Netflix’s ‘Archive 81’ delivers a unique and chilling horror experience

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As winter break winds down and classes start up again, students may be looking for a new show to dive into. While it might not be the most anxiety-reducing, Netflix’s new thriller series, “Archive 81,” is sure to keep you watching with bated breath. Maybe watch this one with a friend, and keep the lights on, since this story is guaranteed to be an unnerving one.  

“Archive 81,” released on Jan. 14, was created by Rebecca Sonnenshine and directed by Sonnenshine in collaboration with James Wan and Paul Harris Boardman. It is based on a podcast of the same name, which is currently in its third season. It was created by Dan Powell and Marc Sollinger, who run Dead Signals podcasts.  

The show follows the story of museum archivist Dan Turner (played by Mamoudou Athie), who takes a job restoring videotapes for a private client. The tapes in question feature the interviews and experiences of Melody Pendras (played by Dina Shihabi), a historian working on her dissertation. She is investigating the secrets of the Visser apartments in 1994, preceding a fire that destroys the complex.  

“Archive 81” is split into two timelines: one follows Dan working in isolation on his video restoration project, and the other follows Melody as she compiles interviews for her oral history of the building she has just moved into. Despite the almost three decades separating these characters, they are connected through the remnants of Melody’s interviews.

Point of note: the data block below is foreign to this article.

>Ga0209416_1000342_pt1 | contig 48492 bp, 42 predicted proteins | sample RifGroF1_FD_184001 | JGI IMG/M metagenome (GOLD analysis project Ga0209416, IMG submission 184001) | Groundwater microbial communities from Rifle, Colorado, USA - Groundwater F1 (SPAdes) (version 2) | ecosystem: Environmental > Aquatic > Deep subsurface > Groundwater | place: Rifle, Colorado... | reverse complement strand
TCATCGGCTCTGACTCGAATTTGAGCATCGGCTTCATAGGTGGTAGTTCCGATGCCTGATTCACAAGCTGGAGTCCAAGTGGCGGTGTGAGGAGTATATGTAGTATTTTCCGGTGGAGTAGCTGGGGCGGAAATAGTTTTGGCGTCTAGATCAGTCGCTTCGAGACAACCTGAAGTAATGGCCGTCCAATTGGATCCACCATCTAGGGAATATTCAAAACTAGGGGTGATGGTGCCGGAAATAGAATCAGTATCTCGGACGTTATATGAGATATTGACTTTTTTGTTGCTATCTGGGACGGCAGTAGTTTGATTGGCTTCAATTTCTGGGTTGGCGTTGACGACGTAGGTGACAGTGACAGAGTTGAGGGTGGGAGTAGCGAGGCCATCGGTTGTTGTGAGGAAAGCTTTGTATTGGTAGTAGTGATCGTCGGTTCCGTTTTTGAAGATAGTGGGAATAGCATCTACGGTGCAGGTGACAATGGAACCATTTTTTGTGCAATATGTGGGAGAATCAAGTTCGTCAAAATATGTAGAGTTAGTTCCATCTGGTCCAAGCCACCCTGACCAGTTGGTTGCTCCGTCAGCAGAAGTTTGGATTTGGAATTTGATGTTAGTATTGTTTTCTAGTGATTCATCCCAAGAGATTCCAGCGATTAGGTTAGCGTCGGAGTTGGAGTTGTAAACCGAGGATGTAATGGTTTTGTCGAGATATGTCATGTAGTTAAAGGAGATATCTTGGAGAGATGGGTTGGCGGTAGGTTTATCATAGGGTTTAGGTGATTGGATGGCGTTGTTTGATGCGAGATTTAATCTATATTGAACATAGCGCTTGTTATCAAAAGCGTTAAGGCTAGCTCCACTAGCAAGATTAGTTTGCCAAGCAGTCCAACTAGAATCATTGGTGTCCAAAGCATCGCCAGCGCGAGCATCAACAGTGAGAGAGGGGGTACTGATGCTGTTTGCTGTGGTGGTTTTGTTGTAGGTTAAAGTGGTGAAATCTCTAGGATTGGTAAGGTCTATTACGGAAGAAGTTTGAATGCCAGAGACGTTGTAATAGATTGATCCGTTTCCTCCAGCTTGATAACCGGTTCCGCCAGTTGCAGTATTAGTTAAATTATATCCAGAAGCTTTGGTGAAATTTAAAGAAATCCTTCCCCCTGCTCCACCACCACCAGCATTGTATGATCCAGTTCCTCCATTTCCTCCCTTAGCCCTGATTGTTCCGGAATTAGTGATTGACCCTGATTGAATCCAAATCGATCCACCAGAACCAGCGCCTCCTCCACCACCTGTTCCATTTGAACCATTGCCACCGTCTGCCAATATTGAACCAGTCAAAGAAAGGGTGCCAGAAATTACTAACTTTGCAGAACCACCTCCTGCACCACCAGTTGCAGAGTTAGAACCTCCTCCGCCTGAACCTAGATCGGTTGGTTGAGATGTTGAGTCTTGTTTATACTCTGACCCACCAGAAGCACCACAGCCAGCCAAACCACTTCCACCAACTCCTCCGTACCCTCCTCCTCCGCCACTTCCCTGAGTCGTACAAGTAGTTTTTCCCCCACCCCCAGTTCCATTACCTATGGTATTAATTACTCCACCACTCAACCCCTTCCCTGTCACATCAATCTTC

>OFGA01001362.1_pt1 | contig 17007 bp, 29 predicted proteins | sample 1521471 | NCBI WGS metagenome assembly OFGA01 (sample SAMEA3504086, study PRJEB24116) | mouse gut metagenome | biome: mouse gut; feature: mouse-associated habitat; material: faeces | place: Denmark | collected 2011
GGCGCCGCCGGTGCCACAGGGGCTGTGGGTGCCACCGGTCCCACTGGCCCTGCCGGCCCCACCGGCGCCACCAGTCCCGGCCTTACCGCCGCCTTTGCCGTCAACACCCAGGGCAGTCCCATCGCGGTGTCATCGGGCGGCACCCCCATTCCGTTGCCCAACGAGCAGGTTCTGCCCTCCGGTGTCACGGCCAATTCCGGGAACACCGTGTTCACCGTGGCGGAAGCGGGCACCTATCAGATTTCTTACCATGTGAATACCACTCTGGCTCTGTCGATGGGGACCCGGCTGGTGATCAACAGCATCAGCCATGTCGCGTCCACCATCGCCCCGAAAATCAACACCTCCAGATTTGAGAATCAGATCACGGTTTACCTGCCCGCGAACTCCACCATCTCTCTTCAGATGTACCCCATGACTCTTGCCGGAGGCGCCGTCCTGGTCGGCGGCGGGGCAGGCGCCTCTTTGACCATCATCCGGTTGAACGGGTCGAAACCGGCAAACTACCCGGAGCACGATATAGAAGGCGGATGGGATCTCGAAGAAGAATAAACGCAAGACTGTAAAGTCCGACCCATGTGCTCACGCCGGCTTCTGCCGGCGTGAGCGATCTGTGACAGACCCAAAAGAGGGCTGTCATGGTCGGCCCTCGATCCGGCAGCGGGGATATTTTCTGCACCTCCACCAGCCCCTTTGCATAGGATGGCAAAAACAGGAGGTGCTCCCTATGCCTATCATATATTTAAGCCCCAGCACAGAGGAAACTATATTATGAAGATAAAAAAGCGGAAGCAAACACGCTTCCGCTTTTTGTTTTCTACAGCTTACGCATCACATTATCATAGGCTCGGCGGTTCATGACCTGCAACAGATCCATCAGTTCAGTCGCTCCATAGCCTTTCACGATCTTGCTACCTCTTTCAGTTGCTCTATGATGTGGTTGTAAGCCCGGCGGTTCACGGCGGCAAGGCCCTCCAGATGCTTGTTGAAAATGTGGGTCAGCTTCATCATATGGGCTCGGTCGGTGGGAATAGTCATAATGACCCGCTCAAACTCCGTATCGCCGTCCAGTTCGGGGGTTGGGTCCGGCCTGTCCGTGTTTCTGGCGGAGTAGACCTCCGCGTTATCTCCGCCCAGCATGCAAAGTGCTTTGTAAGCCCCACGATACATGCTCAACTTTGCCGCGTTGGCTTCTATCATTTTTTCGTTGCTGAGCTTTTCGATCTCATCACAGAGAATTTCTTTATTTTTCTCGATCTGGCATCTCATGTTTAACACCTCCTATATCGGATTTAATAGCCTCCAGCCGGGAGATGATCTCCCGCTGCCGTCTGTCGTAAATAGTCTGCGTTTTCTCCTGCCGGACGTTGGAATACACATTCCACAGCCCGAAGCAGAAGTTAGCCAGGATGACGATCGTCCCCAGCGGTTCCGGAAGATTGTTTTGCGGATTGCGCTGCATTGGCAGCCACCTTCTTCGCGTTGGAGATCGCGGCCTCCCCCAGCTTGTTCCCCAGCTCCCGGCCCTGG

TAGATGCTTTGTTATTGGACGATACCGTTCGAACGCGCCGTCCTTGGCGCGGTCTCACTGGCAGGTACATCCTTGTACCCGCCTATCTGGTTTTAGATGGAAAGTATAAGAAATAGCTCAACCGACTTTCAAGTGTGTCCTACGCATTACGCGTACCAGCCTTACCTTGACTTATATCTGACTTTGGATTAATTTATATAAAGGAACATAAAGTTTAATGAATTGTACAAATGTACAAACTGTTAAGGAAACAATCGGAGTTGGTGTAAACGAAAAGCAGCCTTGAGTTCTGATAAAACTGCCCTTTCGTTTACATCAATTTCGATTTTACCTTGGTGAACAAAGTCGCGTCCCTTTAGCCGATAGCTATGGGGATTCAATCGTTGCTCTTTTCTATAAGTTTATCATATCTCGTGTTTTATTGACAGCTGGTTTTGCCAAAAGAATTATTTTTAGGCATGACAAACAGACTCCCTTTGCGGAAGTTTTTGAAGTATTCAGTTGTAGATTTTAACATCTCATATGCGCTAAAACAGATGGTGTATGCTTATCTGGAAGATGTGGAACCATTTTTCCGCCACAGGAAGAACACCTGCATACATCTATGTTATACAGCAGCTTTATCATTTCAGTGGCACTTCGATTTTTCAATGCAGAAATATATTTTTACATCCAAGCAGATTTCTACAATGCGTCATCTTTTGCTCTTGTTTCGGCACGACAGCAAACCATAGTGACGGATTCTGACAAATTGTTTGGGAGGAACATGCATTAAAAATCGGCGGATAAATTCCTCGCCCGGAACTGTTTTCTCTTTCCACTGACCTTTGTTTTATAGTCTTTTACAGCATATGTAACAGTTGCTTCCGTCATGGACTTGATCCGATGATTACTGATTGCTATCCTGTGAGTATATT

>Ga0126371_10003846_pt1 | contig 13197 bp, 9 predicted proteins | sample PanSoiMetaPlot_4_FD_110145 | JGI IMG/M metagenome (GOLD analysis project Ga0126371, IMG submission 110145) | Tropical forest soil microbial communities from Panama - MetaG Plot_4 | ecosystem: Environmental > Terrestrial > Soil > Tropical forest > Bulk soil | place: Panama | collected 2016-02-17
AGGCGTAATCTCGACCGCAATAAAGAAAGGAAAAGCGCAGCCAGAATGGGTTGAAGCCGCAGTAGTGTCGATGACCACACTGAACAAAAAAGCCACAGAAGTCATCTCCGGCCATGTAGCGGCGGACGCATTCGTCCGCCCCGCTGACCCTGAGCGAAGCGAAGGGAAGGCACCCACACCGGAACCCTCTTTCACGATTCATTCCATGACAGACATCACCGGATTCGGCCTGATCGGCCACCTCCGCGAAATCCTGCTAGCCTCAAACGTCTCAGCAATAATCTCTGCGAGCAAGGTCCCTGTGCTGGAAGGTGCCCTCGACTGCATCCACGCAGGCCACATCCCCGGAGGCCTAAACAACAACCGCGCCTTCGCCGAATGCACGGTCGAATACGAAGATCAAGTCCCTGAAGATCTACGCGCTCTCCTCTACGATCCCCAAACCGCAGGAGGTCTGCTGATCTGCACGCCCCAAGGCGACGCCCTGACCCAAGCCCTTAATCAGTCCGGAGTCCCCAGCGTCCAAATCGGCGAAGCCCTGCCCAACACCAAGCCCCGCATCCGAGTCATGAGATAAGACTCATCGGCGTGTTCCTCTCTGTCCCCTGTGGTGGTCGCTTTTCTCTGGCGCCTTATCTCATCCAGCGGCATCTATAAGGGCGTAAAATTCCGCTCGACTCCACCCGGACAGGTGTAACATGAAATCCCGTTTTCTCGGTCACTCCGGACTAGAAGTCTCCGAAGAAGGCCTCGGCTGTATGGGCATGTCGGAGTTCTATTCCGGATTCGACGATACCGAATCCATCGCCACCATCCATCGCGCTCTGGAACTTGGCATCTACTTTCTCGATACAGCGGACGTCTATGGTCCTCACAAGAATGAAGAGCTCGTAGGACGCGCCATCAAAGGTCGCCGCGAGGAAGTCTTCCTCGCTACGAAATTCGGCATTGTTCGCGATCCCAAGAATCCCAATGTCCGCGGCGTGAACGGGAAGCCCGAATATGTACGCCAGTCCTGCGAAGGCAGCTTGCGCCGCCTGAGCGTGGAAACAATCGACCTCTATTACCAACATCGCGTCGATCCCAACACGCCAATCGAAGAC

Neither Dan nor Melody’s projects are what they expected, and they both experience seemingly supernatural phenomena that leave them wondering what they got caught up in. As they dive deeper into their work, they are met with dozens of questions and few answers, and the connections between them grow deeper in ways they never would have anticipated.   

“Archive 81” combines found-footage and traditional filming to build a layered story dripping with suspense. Melody’s interviews are wrought with static and shadows, leaving viewers wondering what lurks beyond her lens. On the other hand, scenes set in Dan’s time leave little to the imagination. Subtle movements and shadows in the background hint that he is not as alone as he thinks.  

The horror within the show is based primarily on this suspense, with few jump scares and limited shock-based fear. Rather than being a fast-paced thriller, “Archive 81” is more of a slow-burn show that develops layers of tension.  

In addition to a compelling narrative and filming, “Archive 81” features excellent sound design that enhances the suspense throughout each episode. Chilling piano music, creepy chanting and persistent droning background noise all work together to raise the hairs on the back of the viewer’s neck. Auditory horror is a key component of the show, which is reminiscent of its podcast roots.  

Overall, the combination of writing, effects and acting creates a dramatic and haunting story, and it seems like it is just getting started. Each episode ends on a cliffhanger, and the finale is no exception. Viewers are hoping for a second season, but it has not yet been confirmed. Those interested in unraveling the mysteries of “Archive 81” can watch it on Netflix or listen to the podcast on most podcast apps.  

Rating: 5/5 

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